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Phase and Group Velocities: What it Represents & Relation to Uncertainty Principle

  1. Oct 5, 2012 #1
    I am trying to understand phase and group velocities in a few different contexts, but require some assistance. From pictures I have seen how these speeds can be different, and I have come to understand that the phase velocity can be greater than the speed of light because it does not actually transport material or energy, that function is reserved for the group velocity of the wave.

    1) Now, I am trying to make this a little more concrete in my mind. In the case of an electron, the particle's propagation is governed by the group velocity. So what effect does the phase velocity have on the particle? My book gives an example where an electron's phase velocity (>c) is twice that of its group velocity. What exactly does this velocity represent? Is it possible that this value can be something other than twice the group velocity, and if so, what would actually change?

    2) Also, I may be incorrect in saying what follows, so forgive me. Regarding The Uncertainty Principle, a particle can only be found in locations where the group's amplitude is non-zero. So does phase have any relationship to the location of a particle. In some sense, I would think not, because it does not govern the propagation of the particle, but then I don't see what relationship it has to matter waves.

    3) Finally, one last clarification of this concept with regards to dispersion. In dielectrics, when the refractive index of light travels through a material at a particular frequency, at times there is a great deal of absorption. This tends to occur at similar frequencies as anomalous dispersion, where the refractive index plummets below one. Again, no laws of physics are violated because only the phase velocity exceeds 'c.' So in this case, what exactly does this phase velocity relate to? Is this purely related to an EM wave, or does this phase velocity describe something related to the material in which radiation is crossing?

    Thanks in advance!
  2. jcsd
  3. Oct 5, 2012 #2
    Re: Phase and Group Velocities: What it Represents & Relation to Uncertainty Principl

    When speaking about phase and group velocity it is better to think about waves and not about single particles. The latter can be found anywhere in space with certain probability.
    Have you seen the animation in http://en.wikipedia.org/wiki/Phase_velocity ? I think it is worth much more than 1000 words :-)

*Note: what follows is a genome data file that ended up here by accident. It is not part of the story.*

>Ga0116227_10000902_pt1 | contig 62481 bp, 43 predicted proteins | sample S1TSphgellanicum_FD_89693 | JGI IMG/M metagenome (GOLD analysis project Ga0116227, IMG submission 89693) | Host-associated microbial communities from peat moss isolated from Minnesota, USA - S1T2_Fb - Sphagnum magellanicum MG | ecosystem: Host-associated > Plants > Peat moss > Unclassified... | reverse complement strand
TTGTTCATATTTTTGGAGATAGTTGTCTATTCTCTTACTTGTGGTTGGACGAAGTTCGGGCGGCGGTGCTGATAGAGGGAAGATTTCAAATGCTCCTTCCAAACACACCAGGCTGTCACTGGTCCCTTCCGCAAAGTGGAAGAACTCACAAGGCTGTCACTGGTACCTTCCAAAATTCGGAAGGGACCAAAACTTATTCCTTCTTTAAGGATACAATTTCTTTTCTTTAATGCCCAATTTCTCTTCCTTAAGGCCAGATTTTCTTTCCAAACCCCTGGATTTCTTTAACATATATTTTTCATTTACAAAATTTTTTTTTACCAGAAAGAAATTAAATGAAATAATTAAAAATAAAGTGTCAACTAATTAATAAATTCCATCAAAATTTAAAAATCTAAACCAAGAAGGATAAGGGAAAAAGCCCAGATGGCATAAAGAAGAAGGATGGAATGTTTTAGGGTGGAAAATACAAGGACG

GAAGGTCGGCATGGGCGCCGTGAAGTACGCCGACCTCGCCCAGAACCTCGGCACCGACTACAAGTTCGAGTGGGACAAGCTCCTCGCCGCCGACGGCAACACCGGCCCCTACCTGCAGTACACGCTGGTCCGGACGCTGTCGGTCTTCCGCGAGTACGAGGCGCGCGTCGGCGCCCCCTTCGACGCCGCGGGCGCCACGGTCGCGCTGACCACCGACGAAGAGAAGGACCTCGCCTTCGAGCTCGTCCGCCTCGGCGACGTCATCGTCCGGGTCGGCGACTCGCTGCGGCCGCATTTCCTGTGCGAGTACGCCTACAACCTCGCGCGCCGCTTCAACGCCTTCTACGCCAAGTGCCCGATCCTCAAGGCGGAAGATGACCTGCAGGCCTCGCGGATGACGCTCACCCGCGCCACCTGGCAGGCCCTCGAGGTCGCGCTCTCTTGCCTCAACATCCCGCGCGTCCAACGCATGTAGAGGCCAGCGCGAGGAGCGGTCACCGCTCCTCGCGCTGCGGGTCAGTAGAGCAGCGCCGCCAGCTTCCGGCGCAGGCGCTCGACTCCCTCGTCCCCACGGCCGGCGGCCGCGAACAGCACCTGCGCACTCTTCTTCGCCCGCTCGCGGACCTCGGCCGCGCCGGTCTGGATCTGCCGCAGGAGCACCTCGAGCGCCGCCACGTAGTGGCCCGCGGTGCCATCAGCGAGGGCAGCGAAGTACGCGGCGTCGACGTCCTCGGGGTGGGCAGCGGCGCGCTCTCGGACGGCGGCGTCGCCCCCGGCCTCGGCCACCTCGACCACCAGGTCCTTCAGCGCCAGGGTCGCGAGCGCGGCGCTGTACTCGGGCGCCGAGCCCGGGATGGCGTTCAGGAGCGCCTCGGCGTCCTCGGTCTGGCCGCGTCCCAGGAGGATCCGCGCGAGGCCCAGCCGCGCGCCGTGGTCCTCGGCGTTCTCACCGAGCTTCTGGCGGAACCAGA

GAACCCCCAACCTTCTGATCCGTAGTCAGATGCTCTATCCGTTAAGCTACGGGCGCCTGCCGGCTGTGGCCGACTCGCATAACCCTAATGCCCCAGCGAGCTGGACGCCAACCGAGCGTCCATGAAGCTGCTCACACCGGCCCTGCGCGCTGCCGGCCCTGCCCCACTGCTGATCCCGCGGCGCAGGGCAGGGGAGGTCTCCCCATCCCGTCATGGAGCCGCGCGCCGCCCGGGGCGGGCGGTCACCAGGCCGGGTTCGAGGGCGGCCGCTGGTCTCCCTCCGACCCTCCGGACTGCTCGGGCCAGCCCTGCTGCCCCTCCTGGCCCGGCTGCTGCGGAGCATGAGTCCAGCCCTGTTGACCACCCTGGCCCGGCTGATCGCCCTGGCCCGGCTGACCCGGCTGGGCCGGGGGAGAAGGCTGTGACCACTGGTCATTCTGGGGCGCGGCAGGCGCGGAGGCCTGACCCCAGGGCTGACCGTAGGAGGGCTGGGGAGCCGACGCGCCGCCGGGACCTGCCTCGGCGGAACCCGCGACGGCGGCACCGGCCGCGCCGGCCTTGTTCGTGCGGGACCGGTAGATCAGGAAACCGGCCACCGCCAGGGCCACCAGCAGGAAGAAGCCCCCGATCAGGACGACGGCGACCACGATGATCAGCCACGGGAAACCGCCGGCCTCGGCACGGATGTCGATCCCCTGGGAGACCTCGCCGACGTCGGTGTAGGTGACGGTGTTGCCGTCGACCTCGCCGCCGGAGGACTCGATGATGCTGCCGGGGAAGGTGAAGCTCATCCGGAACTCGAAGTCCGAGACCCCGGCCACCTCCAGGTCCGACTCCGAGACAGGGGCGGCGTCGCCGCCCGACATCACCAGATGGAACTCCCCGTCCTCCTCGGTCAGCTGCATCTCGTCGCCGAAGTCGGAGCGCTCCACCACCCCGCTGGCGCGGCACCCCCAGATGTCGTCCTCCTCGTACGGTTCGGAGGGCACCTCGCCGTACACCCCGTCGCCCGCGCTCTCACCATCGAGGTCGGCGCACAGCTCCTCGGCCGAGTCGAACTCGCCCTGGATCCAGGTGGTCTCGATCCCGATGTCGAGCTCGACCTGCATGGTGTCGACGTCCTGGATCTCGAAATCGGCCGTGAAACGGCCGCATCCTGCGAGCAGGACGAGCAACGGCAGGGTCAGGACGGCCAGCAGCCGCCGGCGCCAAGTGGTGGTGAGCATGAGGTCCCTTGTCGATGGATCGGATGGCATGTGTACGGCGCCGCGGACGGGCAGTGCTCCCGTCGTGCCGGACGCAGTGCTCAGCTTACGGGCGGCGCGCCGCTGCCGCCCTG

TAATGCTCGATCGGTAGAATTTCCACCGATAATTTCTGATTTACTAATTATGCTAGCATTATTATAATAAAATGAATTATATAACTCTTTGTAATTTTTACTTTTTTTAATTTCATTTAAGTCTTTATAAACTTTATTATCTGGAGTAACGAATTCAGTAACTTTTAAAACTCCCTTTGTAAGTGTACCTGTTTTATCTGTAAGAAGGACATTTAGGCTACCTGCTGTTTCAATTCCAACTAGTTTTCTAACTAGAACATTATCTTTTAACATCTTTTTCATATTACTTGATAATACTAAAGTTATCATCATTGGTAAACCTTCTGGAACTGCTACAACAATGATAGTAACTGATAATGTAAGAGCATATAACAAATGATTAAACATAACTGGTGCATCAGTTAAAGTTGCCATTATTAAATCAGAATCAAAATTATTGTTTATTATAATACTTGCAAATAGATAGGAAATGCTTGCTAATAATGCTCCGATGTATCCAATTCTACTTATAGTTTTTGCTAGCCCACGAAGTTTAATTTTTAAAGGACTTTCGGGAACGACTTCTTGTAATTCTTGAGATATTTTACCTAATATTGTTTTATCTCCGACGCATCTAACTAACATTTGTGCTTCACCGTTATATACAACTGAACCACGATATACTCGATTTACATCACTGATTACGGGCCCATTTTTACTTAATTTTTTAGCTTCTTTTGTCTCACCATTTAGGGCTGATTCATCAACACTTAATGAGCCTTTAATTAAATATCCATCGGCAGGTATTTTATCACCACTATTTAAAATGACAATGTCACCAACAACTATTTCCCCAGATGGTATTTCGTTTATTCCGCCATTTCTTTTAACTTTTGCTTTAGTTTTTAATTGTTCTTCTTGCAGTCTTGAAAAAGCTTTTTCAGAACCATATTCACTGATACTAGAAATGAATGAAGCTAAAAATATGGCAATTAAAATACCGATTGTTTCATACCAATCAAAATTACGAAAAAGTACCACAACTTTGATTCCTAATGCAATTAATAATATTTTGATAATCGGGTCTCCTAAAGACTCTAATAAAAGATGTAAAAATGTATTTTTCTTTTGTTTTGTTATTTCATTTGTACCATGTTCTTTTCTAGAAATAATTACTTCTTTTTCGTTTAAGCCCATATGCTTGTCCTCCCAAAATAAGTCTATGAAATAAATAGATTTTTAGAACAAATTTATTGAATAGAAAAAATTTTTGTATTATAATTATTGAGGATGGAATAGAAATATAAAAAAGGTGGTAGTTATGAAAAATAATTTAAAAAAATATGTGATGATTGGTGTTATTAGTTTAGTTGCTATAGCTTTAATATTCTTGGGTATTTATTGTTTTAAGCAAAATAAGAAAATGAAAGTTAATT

4. Oct 5, 2012 #3
    Re: Phase and Group Velocities: What it Represents & Relation to Uncertainty Principl

    Thanks. I have seen something similar before, but that is a nice animation.

    Still confused about the things I mentioned above. Even if we are talking about the electron as a matter wave, I don't have any context with how the phase velocity is significant though. To me right now, it is purely a mathematical construct with no interpretation. Same goes for an n<1.
  5. Oct 5, 2012 #4
    Re: Phase and Group Velocities: What it Represents & Relation to Uncertainty Principl

    No, in no way these parameters are abstract mathematical constructs. In fact they are extensively used in signal processing and especially important in the theory of ultrashort laser pulses. About your questions:

    1) Phase velocity has no effect on the particle. Rather it is the result of the wave nature of the particle. The phase velocity is the speed of propagation of the wavefront, while the group velocity is the wave packet speed. In general they are different, and can have opposite signs. There is no fixed coefficient relating them, although there is a relationship between them (see http://en.wikipedia.org/wiki/Group_velocity). vph=2vgr is just an example of a possible relation.

    2) Uncertainty principle has nothing to do with phase velocity. These are wave parameters and it does not make much sense to relate them to particle position, although a correlation can be found between them applying statistics on sufficiently weak signals. Again group velocity does not govern the behavior of a particle, it is rather a consequence of the same.

    3) Group velocity and phase velocity have each their own dispersion and both depend on the material. Negative refraction is related to negative phase velocity and is extensively studied. It is employed in some metamaterials, which are often nanostructured metal-dielectric composites.
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